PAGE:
I’ve been spending my days and nights reading BEYOND the VENEER by American journalist Ionnis Gatsiounis and I must say I am impressed. Gatsiounis resides in Kuala Lumpur and I can understand why unlike other foreign journalists and writers, he sees Malaysia as many of us do. He writes:

“On a personal level, the heart has grown quite fond of Malaysia. Travelling elsewhere I soon come to miss the country’s myriad quirks, and the optimism and generosity in abundance here. So many Malaysians have opened their hearts and shared their insights with me along the journey that there is no space to thank them by name here. All of you have the power to help make Malaysia the great nation it has shown glimpses of becoming, and I look forward to celebrating that day with you”.

Indeed, it is nice to know tha Gatsiounis has faith in us. The kind of faith that sometimes a few of us have lost due to Malaysia’s “myriad quirks”.

When I received his book in a mail from the writer himself, and after reading briefly a few pages, I shot him an email with thanks, saying: You seem to know us Malaysians inside out…For starters, what I will say now is that the book is: A must read contemporary history of Malaysia.

His book BEYOND the VENEER is a collection of articles covering issues and events that led to Malaysia’s “political tsunami”  on March 8. Gatsiounis dissects Malaysia’s social fabric and analyses its idiosyncracies across 8 sections and 267 pages, ranging from themes such as: Before and after the 2008 elections, human rights, accountability, reviews and profiles, race and religion, geopolitics, grand plans and the world beyond.

His style is easy to read and interesting, without being verbose, and he interviewed a wide section of the society, not only focussing on head honchos in politics. That is important, for all too often, journalists only seem to prefer quotes from the “newsmakers of the year”, neglecting even ignoring so many alternative voices.

In those pages of his book, Gatsiounis not only shared his commentaries and analysis about the country’s politics but offered his own earnest observations, which I find most lacking among local journalists (I am really sorry to say).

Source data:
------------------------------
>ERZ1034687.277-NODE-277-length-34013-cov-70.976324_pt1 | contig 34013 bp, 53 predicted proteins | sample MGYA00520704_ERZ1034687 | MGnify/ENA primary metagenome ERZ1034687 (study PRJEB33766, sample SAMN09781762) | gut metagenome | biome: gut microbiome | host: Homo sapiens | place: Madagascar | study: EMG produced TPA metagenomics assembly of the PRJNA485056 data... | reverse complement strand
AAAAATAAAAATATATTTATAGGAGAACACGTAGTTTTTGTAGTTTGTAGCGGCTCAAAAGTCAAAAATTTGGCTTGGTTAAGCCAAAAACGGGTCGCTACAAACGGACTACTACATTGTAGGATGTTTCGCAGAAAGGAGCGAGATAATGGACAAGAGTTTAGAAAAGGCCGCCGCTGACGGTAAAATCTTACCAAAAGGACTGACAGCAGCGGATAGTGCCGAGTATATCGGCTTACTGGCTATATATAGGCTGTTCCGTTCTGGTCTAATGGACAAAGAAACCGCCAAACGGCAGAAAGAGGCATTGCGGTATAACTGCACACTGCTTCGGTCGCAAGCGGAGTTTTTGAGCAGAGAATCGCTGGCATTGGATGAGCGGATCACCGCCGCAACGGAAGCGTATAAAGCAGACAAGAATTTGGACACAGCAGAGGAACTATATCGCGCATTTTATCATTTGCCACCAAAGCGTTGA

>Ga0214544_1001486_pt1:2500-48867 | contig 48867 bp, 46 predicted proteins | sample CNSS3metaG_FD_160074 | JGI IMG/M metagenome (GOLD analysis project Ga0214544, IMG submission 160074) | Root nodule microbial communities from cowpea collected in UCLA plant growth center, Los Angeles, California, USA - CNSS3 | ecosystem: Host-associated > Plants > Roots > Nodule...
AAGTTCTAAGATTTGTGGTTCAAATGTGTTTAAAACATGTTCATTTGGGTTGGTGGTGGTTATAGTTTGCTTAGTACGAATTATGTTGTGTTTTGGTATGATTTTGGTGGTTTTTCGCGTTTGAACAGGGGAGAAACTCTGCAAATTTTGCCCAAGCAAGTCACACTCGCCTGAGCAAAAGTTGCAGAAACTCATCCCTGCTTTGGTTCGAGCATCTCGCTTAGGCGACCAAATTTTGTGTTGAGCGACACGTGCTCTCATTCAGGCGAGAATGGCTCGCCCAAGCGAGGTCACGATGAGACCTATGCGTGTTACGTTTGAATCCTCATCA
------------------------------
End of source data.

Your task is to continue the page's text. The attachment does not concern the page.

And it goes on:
On page 60, he related the events of a peaceful Bersih ( a group of 26 NGOs campigning for free and fair elections) demonstration last year where violence erupted due to police intervention:

“Then suddenly, police blitzed from the side, sending protestors scurrying. Some of those caught were dragged to the ground and kicked and punched by several officers before being hauled away. Minutes later, police rushd the shop lines alleys behind the Jamek Mosque area, barking and banging their clubs against drawn shop fronts, as shopkeepers and customers sought cover behind lattice gates. Plainclothesmen demanded those with cameras to shut them off or risk arrest. Back on Tunku Abdul Rahman Road, police fired water cannons from atop police trucks crawling towards retreating protestors”.

I can definitely relate to this incident as it reminded me very much of the November 2000 100,000 People’s rally during the reformasi days in Kesas Highway. It was an otherwise peaceful rally before police and FRU personnel decide to “join in the fun as well”.

Gatsiounis is critical without being bias. On page 58, he writes about “UMNO unwavering support for an affirmative action program favouring ethnic Malays over minority Chinese and Indians has bred animosity among non-Muslims and led them to scapegoat Malays for the country’s shortcomings, while ignoring their significant contributions to nation building”.

But he is also quick to add “Moreover it has too often become an excuse among non-Muslims not to reflect on their own respective community’s roles in the country’s vicious socio-political spiral and to take pro-active steps to reverse the trend”.

In some instances, he sounds cynical, but stops short of being overly sarcastic: “The Malaysian government certainly cannot be accused of selling out; rather it’s chosen to risk negative publicity to prevent the risk of moral decay. And somewhere that’s bound to win over some hearts” (Page 149, while commenting on Malaysia’s cancellation of popular and sexy performer Beyonce last year).

His observations about Malaysian politicians resonates well with my own: “Politicians often deal flippantly in subjects Malaysians are warned not to discuss – race, privilege, abuse of power, corruption, religion, even sex. In other nations claiming (as Malaysia often does) to be progressive, such utterances might well curtail the speaker’s political ambitions. In Malaysia’s raced-based ad religion-divided political landscape, they have a tendency to announce politicians as party stalwarts and have even been known to advance political careers” (Page 95).

There are many, many more interesting pages. This book has also been reviewed positively by many others such as Bakri Musa “Third World Reality Beneath Malaysia’s First World Veneer“. Transparency International Malaysia President Ramon Navaratnam says that BEYOND the VENEER “is a vital reading, an incisive analysis of trends and issues affecting Malaysia’s election results”, while Human Rights lawyer and activists (and blogger) Malik Imtiaz Sarwar says that “through his writings, Ioannis has shown that democracy Malaysia style is a perculiar things and that Malaysia is perhaps not ‘truly Asia’ after all”. I could not agree more. Read also “Ioannis between covers” by Sharon Bakar.